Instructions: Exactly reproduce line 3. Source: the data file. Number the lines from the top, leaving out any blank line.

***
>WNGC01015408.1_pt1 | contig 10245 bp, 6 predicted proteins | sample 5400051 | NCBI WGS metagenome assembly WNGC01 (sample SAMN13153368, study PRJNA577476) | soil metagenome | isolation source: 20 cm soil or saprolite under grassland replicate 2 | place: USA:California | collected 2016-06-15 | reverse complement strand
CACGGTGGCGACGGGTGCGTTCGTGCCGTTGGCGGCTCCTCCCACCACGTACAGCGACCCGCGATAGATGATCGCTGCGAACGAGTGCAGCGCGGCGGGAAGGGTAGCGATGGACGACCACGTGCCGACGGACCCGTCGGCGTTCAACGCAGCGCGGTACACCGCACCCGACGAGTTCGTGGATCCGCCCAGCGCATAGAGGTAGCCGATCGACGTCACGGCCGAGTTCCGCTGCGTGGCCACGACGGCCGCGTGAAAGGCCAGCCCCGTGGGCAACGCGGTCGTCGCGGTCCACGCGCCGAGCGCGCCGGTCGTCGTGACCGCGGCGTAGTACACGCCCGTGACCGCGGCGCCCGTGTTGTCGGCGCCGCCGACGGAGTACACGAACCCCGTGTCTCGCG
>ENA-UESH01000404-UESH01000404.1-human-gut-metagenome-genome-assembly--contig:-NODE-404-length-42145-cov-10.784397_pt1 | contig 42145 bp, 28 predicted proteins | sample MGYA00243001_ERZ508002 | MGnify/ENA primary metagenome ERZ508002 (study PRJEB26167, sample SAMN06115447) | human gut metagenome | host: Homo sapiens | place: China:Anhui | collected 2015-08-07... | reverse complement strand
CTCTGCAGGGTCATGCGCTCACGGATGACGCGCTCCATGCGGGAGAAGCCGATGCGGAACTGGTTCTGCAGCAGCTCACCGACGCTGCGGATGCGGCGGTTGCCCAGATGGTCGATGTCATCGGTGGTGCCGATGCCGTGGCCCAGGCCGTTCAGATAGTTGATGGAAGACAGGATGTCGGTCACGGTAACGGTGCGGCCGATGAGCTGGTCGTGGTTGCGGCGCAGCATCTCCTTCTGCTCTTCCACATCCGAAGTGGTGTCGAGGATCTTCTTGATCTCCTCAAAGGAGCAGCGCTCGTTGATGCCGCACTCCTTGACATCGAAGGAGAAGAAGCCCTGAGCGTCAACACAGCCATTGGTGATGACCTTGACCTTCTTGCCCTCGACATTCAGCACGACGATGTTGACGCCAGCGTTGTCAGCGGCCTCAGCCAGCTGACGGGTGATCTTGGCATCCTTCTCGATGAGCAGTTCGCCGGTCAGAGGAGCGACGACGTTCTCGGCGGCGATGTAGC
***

>ENA-UESH01000404-UESH01000404.1-human-gut-metagenome-genome-assembly--contig:-NODE-404-length-42145-cov-10.784397_pt1 | contig 42145 bp, 28 predicted proteins | sample MGYA00243001_ERZ508002 | MGnify/ENA primary metagenome ERZ508002 (study PRJEB26167, sample SAMN06115447) | human gut metagenome | host: Homo sapiens | place: China:Anhui | collected 2015-08-07... | reverse complement strand